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Technical Communicator - resume example

Not sure what to put on your resume for the Technical Communicator role? We've analyzed the common theme among resumes for this specific position, alongside researching what employers typically expect from those applying.
Illustration: TaskTeller

John Doe | Technical Writer & Communicator

Contact Information

  • Phone: (123) 456-7890
  • Email: john.doe@example.com
  • LinkedIn: linkedin.com/in/johndoe
  • Portfolio: johndoeportfolio.com

Professional Summary
Detail-oriented and user-focused professional with 5+ years of experience in simplifying complex technical information for diverse audiences. Adept at creating clear and concise documentation, including user guides, online help, and instructional materials. Committed to enhancing user experience through effective content strategy and design.

Skills

  • Technical Writing & Editing
  • Content Management Systems (CMS)
  • Information Design & Usability Testing
  • Project Management
  • Adobe Suite & MadCap Flare
  • HTML, CSS, and JavaScript Basics
  • API Documentation
  • Cross-functional Team Collaboration

Professional Experience

Senior Technical Writer
ABC Tech Solutions, Anytown, USA | June 2018 – Present

  • Lead a team of writers in developing comprehensive user documentation for software products.
  • Collaborate with developers, designers, and product managers to ensure accuracy and usability of technical content.
  • Implement content strategies that improved user engagement by 30%.
  • Conduct usability testing and incorporate feedback to enhance documentation quality.

Technical Writer
XYZ Innovations, Anytown, USA | May 2015 – May 2018

  • Produced and maintained over 200+ technical manuals, guides, and FAQs for consumer electronics.
  • Streamlined documentation process, reducing content delivery timelines by 25%.
  • Coordinated with the support team to identify and address recurring customer inquiries through targeted documentation.

Education

Bachelor of Science in Technical Communication
State University, Anytown, USA | September 2010 – May 2014

Certifications

  • Certified Professional Technical Communicator (CPTC) – Society for Technical Communication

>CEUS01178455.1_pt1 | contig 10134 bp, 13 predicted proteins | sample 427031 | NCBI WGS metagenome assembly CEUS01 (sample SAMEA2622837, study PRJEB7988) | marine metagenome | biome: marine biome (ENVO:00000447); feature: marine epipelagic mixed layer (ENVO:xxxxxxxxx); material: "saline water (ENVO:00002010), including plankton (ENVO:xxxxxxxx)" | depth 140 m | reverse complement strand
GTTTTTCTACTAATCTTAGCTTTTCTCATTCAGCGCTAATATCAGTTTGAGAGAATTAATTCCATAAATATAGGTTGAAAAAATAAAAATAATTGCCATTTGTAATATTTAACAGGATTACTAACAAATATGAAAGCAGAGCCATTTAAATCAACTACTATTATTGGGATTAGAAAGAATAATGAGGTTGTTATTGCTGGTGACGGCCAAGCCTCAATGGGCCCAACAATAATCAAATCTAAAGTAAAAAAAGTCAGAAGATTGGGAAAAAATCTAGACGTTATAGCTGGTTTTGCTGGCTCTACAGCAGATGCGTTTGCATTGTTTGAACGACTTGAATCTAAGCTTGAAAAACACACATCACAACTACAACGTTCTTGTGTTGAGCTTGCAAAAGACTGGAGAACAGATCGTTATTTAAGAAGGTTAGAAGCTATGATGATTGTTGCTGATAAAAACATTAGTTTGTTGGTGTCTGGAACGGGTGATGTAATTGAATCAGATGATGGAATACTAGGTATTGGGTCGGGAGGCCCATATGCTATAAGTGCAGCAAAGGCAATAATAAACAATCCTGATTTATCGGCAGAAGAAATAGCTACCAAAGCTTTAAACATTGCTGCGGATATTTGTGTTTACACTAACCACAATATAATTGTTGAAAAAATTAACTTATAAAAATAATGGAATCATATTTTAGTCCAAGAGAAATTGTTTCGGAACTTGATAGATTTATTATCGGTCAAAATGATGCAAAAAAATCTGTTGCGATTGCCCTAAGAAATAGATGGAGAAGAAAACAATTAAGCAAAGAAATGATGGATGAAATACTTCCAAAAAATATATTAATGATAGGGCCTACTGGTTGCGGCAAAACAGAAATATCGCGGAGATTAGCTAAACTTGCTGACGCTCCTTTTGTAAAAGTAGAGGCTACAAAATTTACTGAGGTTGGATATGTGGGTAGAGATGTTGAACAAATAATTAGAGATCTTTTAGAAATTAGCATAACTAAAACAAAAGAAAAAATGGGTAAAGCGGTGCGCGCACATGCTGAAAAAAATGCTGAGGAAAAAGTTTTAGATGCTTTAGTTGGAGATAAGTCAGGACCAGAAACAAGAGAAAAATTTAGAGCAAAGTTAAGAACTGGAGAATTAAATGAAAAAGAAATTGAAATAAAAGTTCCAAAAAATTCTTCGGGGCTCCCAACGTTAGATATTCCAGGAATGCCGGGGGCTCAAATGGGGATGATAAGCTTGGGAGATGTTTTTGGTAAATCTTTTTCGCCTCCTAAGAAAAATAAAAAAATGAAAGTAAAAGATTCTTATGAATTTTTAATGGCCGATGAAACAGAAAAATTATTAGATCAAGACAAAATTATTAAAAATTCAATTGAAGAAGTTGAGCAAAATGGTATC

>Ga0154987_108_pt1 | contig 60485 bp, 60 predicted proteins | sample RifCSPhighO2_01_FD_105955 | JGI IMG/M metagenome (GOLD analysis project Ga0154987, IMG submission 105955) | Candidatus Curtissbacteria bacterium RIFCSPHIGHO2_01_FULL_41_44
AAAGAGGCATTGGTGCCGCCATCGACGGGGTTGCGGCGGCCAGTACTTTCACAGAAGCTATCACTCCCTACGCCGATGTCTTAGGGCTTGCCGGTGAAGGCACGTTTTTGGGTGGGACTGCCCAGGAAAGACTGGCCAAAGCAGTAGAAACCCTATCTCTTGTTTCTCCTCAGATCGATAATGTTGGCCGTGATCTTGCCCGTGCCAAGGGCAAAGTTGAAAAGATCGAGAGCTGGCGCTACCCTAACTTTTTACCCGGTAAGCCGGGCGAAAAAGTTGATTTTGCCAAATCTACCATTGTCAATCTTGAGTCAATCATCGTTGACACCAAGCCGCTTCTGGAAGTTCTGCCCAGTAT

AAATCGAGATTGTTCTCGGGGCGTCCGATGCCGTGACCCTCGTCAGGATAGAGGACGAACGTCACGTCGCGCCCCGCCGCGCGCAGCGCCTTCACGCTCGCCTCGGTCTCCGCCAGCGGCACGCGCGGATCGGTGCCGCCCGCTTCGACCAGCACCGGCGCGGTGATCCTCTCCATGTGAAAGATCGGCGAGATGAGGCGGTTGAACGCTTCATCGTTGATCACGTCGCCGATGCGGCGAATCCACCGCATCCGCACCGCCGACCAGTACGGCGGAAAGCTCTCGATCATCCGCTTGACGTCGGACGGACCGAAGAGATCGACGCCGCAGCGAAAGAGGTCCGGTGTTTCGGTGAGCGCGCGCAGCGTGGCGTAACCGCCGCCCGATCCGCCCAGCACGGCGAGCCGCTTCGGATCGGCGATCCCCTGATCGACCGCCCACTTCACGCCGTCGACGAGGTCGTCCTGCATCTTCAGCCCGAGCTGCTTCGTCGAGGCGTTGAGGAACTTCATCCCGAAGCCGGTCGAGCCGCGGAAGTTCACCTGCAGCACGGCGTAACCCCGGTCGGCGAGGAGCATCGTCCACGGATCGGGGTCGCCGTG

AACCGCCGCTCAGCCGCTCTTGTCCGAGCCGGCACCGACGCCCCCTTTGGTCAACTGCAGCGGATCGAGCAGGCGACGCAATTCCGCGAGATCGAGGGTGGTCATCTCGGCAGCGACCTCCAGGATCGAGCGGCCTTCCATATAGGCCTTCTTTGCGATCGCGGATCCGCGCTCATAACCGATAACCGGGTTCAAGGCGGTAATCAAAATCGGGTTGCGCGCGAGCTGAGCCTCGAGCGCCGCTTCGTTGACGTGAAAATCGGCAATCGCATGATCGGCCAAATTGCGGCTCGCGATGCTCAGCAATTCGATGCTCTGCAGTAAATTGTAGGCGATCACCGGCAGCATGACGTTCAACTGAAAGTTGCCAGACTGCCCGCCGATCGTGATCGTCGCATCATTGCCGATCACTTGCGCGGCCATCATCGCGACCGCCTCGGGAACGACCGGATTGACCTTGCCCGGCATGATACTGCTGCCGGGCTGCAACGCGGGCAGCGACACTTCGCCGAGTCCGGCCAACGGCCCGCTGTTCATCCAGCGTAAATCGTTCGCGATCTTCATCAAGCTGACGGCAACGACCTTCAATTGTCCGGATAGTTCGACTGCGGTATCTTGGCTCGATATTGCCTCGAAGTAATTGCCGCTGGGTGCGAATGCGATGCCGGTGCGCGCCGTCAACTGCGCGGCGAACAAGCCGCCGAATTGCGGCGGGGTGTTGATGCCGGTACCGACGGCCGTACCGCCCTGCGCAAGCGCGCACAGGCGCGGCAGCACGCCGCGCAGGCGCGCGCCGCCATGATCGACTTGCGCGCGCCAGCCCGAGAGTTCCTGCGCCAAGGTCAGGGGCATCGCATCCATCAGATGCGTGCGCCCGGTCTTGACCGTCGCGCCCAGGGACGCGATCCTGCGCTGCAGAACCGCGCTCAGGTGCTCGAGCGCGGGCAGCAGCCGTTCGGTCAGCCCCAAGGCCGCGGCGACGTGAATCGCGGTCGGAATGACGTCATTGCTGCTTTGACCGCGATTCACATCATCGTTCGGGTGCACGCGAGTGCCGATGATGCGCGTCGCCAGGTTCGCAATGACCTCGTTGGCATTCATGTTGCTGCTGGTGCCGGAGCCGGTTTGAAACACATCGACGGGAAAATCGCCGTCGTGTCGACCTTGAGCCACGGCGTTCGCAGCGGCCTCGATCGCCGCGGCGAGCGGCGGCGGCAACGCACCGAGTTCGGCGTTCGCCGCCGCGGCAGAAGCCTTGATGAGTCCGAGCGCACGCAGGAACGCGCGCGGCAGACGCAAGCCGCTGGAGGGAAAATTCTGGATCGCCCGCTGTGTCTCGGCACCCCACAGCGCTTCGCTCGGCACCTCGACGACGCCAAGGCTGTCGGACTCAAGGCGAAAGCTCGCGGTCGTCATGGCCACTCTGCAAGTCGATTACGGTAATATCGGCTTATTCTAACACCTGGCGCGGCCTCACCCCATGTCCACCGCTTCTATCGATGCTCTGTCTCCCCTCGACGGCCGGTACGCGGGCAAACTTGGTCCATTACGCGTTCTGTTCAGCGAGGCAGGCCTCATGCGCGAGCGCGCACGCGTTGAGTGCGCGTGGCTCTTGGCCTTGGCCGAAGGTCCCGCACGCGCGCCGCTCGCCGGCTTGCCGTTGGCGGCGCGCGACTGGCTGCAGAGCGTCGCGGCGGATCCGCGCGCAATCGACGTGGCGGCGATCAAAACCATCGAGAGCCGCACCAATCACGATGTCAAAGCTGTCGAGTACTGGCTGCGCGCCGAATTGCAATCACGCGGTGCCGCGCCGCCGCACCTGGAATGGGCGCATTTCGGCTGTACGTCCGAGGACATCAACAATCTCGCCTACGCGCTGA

• Advanced Technical Writing Certificate – TechComm University

Volunteer Experience & Leadership

Mentor, TechComm Mentoring Program

  • Provide guidance and support to new writers entering the field.
  • Organize monthly webinars on best practices in technical communication.

Conference Speaker, Annual TechComm Conference

  • Presented on ‘The Future of Technical Communication in a User-Centric World’.

Professional Affiliations

  • Society for Technical Communication (STC)
  • Association for Computing Machinery (ACM) – Special Interest Group on Design of Communication (SIGDOC)

By meticulously detailing your experience and skills in the context of the responsibilities and achievements, you’ve set the stage for a compelling narrative that hiring managers will find hard to overlook. Remember to tailor your resume for each application, emphasizing the most relevant experiences and skills for the position at hand. With this resume as your foundation, you’re ready to communicate your value and step into your next opportunity with confidence.

How to Make Your Resume ATS-Friendly

ATS (Applicant Tracking System) is a software application that automates the recruitment process for employers. It streamlines sorting, scanning, and ranking job applications by filtering resumes based on predefined keywords, skills, job titles, and other criteria. This assists recruiters in efficiently identifying qualified candidates for open positions.

  • Use simple formatting: ATS systems best read resumes with clear and straightforward formatting. Avoid using headers or footers, tables, images, or graphics, as these can confuse the ATS.
  • Include relevant keywords: Tailor your resume with keywords from the job description. ATS systems scan for these keywords to determine if your skills and experiences match the job requirements.
  • Stick to standard headings: Use common heading titles like “Work Experience,” “Education,” and “Skills” to ensure the ATS can easily find and categorize your information.
  • Choose the correct file type: Submit your resume as a Word document (.doc or .docx) or a plain text file (.txt) for maximum compatibility. Avoid PDFs unless specified.
  • Keep consistent job titles: If your previous job titles are not industry-standard, consider altering them slightly (without misrepresenting your role) to match more familiar titles.
  • Avoid fancy fonts or creative layouts: Stick to traditional fonts like Arial, Calibri, or Times New Roman. Creative designs and fonts might look appealing but can be problematic for ATS parsing.
  • Use full forms and acronyms: If you include technical terms or certifications, use their spelled-out form and acronyms to ensure the ATS recognizes them.
  • Be precise with dates: Format dates clearly and consistently, ideally in a ‘Month YYYY’ format.
  • Proofread for spelling and grammar: Errors can confuse the ATS. Proofread your resume or use a tool to check for accuracy.
  • Test your resume: Before submitting, test it through an ATS resume checker to see how it reads your information.

By following these guidelines, your resume will be better equipped to pass through ATS filters, increasing your chances of landing an interview.

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